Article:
The Ordeal of Alger Hiss

The Ordeal of Alger Hiss

Alger Hiss may have been the defendant, but a whole generation was put on trial–and convicted.


Alger Hiss may have been the defendant, but a whole generation was put on trial–and convicted.

The verdict is, of course, being appealed, but it was perhaps too much to expect that this circumstance would inhibit those who from the first have viewed the affair as a divine gift to the Republican Party rather than a deep tragedy of the times. No sooner was the verdict reported than the political pack, Southern Democrats as well as Republicans, let loose a torrent of indiscriminate charges. Senator Capehart of Indiana demanded the immediate resignation not only of Secretary of State Acheson but also of Supreme Court Justice Frankfurter, “because of his sponsorship of a convicted spy.” Senator Mundt, of South Dakota, called for a ferreting expedition to hunt down others who have “contributed so greatly to the deplorable mess into which our foreign policy has fallen.” And Representative Rankin was sure that if Hiss cared to he could “unmask a cabal of treachery to this country the like of which it has never known.” The press, too, took up the cry, with a gibbering columnist in the New York Daily News predicting “the first determined effort to find out who were the individuals surrounding Roosevelt from ’38 on who got this nation into a war which the nation didn’t want.”

To anyone familiar with the trial of Alger Hiss the irrelevant nature of these blasts is immediately apparent, but by the time the next election rolls around such dispensable items as logic will be lost in clouds of murky rhetoric. By Frankfurter’s “sponsorship” is meant the fact that he recommended Hiss, as a top student at the Harvard Law School, for a secretaryship with the late Justice Oliver Wendell Holmes and testified to his good reputation at the first trial. Not only did a stream of witnesses similarly testify, but their statements were not even questioned by the prosecutor, who contended only that Hiss took advantage of his reputation to deceive his friends.

As for Mundt’s charge, it is worth noting that at no time during the trial was Murphy able to show a single instance of influence brought to bear by Hiss in the direction of a pro-Soviet foreign policy, which is what the Senator means by “deplorable mess.” On the contrary, Mr. Murphy had to minimize the fact that when war broke out in Europe, Hiss wrote a letter to William Marbury to the effect that international law did not require this country to take a position of neutrality as between the Western allies and Nazi Germany. This was a good two months after the signing of the Soviet-German pact, when neutrality was the watchword of the Communists, who, as even the Daily Newscolumnist might recall, were like himself hysterically opposed to our being drawn into the war. In short, Hiss could have been a Communist or a “war- monger,” but in October, 1939, he could not have been both.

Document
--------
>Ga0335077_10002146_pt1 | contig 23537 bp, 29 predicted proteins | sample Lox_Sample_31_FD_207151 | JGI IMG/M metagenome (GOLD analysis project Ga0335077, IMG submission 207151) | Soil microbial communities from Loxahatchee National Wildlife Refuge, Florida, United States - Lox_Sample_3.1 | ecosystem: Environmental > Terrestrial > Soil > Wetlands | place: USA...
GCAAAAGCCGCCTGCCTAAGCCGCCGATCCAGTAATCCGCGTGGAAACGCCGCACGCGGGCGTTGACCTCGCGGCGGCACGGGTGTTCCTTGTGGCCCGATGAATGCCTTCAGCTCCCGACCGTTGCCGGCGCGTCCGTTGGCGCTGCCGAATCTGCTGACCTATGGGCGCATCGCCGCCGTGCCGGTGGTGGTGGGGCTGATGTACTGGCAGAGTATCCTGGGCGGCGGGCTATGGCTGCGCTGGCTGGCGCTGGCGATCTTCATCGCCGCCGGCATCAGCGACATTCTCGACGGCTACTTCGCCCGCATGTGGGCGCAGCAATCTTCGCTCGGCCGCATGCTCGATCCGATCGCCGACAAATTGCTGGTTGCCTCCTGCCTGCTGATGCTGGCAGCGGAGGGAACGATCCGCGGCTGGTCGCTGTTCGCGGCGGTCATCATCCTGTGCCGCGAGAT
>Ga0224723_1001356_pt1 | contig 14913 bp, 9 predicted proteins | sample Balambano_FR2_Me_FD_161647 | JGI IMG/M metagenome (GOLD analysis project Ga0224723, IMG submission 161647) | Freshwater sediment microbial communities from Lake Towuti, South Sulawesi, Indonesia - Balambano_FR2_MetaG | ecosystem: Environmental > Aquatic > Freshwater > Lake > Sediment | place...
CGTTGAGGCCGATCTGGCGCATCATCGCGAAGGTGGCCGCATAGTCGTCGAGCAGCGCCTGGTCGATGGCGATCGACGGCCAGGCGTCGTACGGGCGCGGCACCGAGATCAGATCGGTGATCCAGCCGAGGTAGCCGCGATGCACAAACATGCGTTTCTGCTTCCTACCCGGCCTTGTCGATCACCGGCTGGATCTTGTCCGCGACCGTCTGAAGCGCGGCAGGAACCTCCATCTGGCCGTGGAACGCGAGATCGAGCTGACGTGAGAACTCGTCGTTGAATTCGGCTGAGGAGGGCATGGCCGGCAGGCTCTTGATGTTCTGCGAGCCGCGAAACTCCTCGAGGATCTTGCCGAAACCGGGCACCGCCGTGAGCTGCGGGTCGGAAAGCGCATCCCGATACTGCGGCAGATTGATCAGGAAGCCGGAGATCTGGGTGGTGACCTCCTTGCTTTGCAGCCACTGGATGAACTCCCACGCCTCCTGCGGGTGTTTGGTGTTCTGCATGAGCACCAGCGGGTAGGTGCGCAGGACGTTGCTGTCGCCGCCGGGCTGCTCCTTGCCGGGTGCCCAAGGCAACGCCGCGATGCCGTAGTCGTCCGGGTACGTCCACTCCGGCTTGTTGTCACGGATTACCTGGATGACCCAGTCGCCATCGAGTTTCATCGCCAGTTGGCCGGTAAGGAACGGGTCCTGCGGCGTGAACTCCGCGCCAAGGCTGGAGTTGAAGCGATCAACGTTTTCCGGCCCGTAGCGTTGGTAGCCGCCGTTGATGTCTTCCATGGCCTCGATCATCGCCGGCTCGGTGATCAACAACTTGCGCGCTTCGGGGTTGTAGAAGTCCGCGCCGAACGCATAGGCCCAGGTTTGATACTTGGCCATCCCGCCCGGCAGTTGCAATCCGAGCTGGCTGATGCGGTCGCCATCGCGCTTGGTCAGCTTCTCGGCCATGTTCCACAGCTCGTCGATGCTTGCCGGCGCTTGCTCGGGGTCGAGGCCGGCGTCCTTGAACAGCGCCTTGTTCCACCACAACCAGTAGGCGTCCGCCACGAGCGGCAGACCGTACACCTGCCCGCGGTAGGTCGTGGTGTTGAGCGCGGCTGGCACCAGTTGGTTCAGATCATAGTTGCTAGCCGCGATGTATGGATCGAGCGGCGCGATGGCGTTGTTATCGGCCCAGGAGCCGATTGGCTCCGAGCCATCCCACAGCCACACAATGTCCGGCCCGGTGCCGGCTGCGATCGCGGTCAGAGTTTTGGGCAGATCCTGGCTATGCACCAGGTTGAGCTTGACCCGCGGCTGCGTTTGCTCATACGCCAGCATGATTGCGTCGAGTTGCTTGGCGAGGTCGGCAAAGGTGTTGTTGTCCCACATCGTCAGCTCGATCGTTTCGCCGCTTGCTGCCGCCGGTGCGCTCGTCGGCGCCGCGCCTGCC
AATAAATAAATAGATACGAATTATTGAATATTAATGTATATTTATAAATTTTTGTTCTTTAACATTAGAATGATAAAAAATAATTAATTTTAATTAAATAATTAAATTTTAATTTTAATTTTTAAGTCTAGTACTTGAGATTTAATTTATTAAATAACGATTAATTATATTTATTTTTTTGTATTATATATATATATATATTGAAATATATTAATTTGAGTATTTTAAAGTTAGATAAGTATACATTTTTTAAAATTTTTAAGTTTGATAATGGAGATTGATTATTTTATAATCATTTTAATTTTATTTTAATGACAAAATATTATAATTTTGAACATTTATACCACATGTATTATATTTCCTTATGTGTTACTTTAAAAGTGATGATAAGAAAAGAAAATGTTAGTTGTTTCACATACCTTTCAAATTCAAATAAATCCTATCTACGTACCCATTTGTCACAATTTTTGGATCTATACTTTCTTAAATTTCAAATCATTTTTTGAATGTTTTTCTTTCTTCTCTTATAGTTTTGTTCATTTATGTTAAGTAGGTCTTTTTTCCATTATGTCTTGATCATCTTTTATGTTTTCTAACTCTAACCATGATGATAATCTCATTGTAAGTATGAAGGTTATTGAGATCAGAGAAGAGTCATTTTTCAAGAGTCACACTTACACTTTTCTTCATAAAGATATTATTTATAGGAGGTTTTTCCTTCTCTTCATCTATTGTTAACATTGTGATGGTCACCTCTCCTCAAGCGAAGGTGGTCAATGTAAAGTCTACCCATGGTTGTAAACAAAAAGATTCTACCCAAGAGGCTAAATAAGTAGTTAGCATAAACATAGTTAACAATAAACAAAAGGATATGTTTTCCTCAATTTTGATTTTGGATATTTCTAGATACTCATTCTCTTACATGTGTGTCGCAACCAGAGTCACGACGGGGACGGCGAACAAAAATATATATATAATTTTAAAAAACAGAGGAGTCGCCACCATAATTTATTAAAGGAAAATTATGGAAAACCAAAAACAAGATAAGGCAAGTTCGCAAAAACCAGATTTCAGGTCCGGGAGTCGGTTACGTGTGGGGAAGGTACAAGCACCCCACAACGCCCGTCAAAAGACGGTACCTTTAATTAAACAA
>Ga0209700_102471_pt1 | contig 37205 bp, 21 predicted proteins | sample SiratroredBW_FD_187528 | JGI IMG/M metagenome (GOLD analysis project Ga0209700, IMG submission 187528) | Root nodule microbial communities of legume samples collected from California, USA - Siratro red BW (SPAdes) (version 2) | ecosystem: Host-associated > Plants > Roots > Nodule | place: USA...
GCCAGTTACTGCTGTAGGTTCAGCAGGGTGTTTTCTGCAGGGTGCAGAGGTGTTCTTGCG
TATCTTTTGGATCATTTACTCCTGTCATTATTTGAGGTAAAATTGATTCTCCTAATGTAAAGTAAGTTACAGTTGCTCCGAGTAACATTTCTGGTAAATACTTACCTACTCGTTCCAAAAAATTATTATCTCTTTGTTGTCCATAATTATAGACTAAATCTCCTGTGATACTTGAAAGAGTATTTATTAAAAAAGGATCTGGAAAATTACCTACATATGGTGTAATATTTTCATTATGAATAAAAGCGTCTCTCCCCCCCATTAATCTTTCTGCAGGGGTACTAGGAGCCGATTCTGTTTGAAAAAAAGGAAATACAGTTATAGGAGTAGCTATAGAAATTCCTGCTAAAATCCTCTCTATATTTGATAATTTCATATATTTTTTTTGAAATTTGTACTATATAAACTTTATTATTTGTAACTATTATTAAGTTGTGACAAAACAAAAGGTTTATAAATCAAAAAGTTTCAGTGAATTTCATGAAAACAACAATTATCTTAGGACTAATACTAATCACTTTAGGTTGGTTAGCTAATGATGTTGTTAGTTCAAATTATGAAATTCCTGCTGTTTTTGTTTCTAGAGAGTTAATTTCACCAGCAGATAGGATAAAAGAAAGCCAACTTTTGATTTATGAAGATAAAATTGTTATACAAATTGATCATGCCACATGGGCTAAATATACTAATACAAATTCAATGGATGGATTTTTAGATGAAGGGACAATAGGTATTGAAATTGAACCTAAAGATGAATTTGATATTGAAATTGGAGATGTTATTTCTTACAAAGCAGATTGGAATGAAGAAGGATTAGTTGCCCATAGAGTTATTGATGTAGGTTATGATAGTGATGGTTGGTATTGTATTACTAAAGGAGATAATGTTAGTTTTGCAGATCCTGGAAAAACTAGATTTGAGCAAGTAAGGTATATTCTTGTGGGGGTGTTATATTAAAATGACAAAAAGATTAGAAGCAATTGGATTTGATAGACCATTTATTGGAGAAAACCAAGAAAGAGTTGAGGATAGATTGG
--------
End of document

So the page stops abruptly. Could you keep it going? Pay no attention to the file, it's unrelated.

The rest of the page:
According to Murphy, Hiss deliberately took this line on neutrality to conceal his affiliations, but in that case it is somewhat less than reasonable to damn his superiors for harboring a man with an excellent reputation whose avowed policy, at any rate, was anti-Communist. Obviously Hiss may have undergone a change of heart by that time, but accepting the verdict of guilt, down to the last allegation in the government’s case, can one condemn two Administrations, with hundreds of thousands of employees on the pay roll, because one man was a spy—or even two, to include Julian Wadleigh? Wouldn’t a man of Alger Hiss’s background and personality have fitted into a Republican Administration as easily as into a Democratic one? Suppose John Foster Dulles had been President of the United States. Is there any reason to suppose that he would have barred Hiss from the government any more than he barred him from the presidency of the Carnegie Foundation?

It is true, of course, that Chambers made unsubstantiated charges to a high State Department official in 1940 that Hiss was a Communist—no hint of espionage—but what New Dealer was not vaguely accused of that at some time or other? In fact, if the Mundts, the Rankins, the Dieses, and the Thomases had not been so loose in their accusations, if they had not constantly reduced the whole issue to an absurdity, it would have been a great deal easier for responsible security officers in the government to spot the extremely rare employee whose zeal for a political ideal led him into the black fog of espionage. For it is well to remember that the crime that lay beneath the perjury of which Alger Hiss stands convicted was not treason—he had no dealings with an enemy state—but espionage; the kind of espionage that was committed neither for gain nor out of hatred for country but in the grotesquely mistaken belief that by helping the Soviet Union at that time the sweep of fascism might be checked and our own democratic freedoms safeguarded. As Wadleigh insisted on the witness stand, he was convinced that his own transmission of papers to Chambers “could not be used against us, but could be used against Germany and Japan.” Defending Wadleigh from the defense lawyer’s attacks, Mr. Murphy himself put the matter rather neatly. Wadleigh, he said, only wanted to stop the rise of fascism; “we all came to hate it, but he saw it earlier.” So, perhaps, did Alger Hiss. Not for a second would I justify or condone the method used or the perjuries to cover it up, but if Murphy’s analysis may be applied fairly, there is, politically and morally, a great gap between the crime admitted by Benedict Arnold and the crime denied by Alger Hiss.

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